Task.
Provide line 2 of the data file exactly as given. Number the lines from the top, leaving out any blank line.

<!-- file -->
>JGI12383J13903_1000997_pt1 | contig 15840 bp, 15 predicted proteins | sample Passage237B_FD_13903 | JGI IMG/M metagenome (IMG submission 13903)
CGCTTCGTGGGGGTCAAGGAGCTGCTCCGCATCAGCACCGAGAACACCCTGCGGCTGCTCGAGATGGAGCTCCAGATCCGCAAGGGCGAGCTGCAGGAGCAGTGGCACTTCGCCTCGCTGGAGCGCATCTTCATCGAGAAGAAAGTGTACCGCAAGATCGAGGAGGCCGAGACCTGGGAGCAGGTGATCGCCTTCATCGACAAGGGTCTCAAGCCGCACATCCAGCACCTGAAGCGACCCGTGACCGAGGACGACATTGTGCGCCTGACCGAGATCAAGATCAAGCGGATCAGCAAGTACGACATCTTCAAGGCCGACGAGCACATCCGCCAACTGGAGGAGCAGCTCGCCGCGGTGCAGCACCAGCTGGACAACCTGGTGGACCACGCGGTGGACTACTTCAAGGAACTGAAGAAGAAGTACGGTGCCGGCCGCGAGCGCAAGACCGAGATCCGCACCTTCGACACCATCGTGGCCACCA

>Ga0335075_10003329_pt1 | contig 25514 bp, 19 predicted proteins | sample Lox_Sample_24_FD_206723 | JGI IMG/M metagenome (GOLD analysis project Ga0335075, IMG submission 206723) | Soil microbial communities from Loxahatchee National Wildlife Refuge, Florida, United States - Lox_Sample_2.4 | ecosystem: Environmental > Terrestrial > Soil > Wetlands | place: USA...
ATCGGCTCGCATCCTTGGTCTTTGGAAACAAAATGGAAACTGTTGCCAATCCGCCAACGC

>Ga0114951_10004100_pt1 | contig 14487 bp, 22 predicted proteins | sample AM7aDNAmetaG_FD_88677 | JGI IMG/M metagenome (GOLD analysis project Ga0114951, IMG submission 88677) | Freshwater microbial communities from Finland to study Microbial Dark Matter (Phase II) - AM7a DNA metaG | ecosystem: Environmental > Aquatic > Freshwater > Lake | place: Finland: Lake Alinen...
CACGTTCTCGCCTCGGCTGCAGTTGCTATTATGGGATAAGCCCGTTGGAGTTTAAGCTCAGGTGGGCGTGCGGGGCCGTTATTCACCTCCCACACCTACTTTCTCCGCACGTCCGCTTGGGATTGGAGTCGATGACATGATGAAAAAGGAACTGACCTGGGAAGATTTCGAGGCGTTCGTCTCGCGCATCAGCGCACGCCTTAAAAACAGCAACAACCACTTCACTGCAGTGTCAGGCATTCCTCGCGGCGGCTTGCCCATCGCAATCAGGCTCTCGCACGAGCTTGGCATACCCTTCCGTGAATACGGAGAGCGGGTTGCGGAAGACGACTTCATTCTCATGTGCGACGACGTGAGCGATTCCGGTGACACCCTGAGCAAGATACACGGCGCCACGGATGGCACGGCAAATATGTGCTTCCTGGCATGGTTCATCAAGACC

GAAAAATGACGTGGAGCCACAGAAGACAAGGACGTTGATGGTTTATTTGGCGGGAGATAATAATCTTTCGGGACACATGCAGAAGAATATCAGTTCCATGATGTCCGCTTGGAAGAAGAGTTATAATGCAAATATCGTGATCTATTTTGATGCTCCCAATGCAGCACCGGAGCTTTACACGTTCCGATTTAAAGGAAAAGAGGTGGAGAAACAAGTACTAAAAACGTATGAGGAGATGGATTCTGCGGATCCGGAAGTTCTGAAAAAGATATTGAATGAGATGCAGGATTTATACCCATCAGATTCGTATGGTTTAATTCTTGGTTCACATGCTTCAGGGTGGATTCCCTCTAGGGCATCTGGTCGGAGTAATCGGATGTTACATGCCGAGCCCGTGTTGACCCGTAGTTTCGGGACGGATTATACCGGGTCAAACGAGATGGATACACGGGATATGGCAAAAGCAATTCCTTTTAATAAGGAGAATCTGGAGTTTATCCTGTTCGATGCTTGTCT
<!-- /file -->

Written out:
CGCTTCGTGGGGGTCAAGGAGCTGCTCCGCATCAGCACCGAGAACACCCTGCGGCTGCTCGAGATGGAGCTCCAGATCCGCAAGGGCGAGCTGCAGGAGCAGTGGCACTTCGCCTCGCTGGAGCGCATCTTCATCGAGAAGAAAGTGTACCGCAAGATCGAGGAGGCCGAGACCTGGGAGCAGGTGATCGCCTTCATCGACAAGGGTCTCAAGCCGCACATCCAGCACCTGAAGCGACCCGTGACCGAGGACGACATTGTGCGCCTGACCGAGATCAAGATCAAGCGGATCAGCAAGTACGACATCTTCAAGGCCGACGAGCACATCCGCCAACTGGAGGAGCAGCTCGCCGCGGTGCAGCACCAGCTGGACAACCTGGTGGACCACGCGGTGGACTACTTCAAGGAACTGAAGAAGAAGTACGGTGCCGGCCGCGAGCGCAAGACCGAGATCCGCACCTTCGACACCATCGTGGCCACCA